There are other technologies that are not approved by the FDA that may allow for some of these patients to be monitored with CTCs. I think an emerging trend is to monitor patients with a high risk of recurrence who have completed primary therapy; some companies have focused on detecting CTCs or cell-free DNA in this high-risk population. With regard to circulating tumor DNA, there are commercial tests available for detecting single mutations or panels of mutations. The most popular has been Guardant360, which was launched several years ago and provides a 73-gene panel that can be used at baseline to detect actionable mutations. However, some patients cannot have a next-generation sequencing analysis from tissue because of the location of the metastatic lesion or because of sampling issues. The test can also be used for longitudinal monitoring, which is probably the most important application for liquid biopsies.

Cancer Network: Are there any recent notable studies that suggest that either of these two types of assays could be useful for prognosis in breast cancer? You mentioned CellSearch, but are there any new ones?

Dr. Cristofanilli: Yes, I think with regard to the cell-free DNA assays, it’s clear that testing for some of the mutations associated with endocrine therapy resistance appears to be important, because this is associated with overall survival benefit and sensitivities to some therapies. Clearly, the mutations that are most important for estrogen receptor–positive breast cancer are estrogen receptor mutations and PI3 kinase mutations. In retrospective studies, estrogen receptor mutations have been shown to be prognostic and can be associated with poor outcomes when patients are on an aromatase inhibitor, so they are predictive of a lack of benefit from an aromatase inhibitor. They are associated with a prediction of benefit for treatment with fulvestrant compared with an aromatase inhibitor. The PI3 kinase mutations appear to predict for resistance to some endocrine therapy, but also for response to some of the PI3 kinase inhibitors currently in clinical development. I think there will be much more use of these tests, particularly for these actionable mutations, in clinical practice and certainly for drug development, for monitoring of emerging resistance during therapy.

Cancer Network: You already mentioned this for a few specific mutations but, as far as disease monitoring, what do we know about how these assays may help clinicians understand whether a therapy is working or whether the cancer has mutated and may be resistant to a drug?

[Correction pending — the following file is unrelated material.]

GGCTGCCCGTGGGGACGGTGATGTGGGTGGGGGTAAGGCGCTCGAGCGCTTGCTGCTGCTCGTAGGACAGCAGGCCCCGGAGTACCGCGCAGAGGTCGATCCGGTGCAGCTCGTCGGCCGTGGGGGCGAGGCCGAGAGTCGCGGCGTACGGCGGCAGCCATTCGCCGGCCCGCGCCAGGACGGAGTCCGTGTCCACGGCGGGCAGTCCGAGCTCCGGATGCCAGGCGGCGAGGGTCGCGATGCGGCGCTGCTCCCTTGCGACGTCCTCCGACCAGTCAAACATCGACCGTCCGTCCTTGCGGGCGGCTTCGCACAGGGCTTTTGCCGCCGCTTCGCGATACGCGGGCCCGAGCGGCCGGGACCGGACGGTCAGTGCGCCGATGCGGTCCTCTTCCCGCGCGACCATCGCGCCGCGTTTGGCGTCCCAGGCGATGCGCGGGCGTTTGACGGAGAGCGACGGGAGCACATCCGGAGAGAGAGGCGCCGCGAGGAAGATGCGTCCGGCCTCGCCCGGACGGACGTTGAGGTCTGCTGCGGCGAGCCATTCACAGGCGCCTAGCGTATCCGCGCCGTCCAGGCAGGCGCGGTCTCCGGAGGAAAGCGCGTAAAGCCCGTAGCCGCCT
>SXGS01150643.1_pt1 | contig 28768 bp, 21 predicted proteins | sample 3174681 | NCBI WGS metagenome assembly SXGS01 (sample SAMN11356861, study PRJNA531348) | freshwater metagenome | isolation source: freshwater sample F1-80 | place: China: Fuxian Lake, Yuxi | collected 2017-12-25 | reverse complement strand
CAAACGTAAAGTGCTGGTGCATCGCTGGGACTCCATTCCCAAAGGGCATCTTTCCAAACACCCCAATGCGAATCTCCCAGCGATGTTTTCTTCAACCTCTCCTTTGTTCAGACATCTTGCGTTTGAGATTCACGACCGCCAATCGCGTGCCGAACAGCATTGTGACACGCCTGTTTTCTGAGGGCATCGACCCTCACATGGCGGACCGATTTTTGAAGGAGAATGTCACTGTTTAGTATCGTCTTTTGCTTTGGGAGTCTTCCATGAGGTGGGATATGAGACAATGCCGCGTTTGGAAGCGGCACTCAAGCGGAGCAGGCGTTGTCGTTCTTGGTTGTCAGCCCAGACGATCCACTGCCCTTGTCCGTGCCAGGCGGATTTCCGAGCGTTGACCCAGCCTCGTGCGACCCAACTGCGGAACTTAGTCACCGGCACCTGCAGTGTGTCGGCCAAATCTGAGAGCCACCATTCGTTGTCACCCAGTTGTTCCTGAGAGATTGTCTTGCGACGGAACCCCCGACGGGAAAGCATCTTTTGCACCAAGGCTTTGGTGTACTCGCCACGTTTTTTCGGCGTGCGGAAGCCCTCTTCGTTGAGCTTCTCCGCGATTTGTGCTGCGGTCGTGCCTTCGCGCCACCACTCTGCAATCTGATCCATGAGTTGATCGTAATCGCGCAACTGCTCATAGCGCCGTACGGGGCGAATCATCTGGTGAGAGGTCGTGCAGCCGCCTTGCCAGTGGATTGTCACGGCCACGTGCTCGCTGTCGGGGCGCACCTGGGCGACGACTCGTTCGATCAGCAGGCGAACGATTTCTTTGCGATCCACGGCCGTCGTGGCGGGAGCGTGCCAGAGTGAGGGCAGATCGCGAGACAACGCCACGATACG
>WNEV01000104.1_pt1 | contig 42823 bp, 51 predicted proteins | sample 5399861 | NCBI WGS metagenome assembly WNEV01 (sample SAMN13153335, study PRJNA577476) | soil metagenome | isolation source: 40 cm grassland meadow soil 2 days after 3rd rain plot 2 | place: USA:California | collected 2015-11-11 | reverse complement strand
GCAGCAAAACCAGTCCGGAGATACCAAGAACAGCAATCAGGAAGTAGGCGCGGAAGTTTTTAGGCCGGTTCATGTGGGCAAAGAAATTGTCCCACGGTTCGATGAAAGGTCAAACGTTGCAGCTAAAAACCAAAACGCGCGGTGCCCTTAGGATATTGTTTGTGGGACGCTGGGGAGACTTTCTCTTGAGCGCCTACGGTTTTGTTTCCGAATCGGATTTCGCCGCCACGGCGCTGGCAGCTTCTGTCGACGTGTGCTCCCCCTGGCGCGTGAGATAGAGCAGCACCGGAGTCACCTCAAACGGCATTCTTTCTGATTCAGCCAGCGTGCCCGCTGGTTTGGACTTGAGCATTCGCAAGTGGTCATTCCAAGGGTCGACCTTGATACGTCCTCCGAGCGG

Dr. Cristofanilli: I think that this is something that is evolving. What appears to be important is that over time in treatment there is a much more complex evolution of disease with regard to some accompanying mutations together with the driver mutations, which may represent an even more complex disease than the way we think about it now or have dealt with. The genes for the cell-free DNA panel change over time for each patient and there are mechanisms of resistance that we have not known about before. At the same time, we need to understand how we use this information. Primarily, what do we do when we see a change in the patterns of mutations, besides the ones that we know have actionable therapeutic targets?

Understanding the disease is important in the context of precision medicine, so at our institution and at other academic institutions, there is an important role for incorporating cell-free DNA in the management of patients. Discussing the context of this at molecular tumor boards is also important because many times the type of mutations and the pattern is not so obvious. We need to work together to modify the therapy based on the changes in the mutations and the quantitation of the DNA to possibly improve patient outcomes. This is something that we need to generate, the clinical utility of longitudinal monitoring of cell-free DNA and the testing of actionable mutations, as well as quantifying the DNA to monitor the tumor burden. When you put all of this together, this will probably be the most important information that we can provide for patient care and for payers because they will see the utility of using this type of test compared, for example, with imaging studies.

Cancer Network: Thank you so much for joining us today, Dr. Cristofanilli.

Dr. Cristofanilli: You’re welcome. Thank you!

By clicking Accept, you agree to become a member of the UBM Medica Community.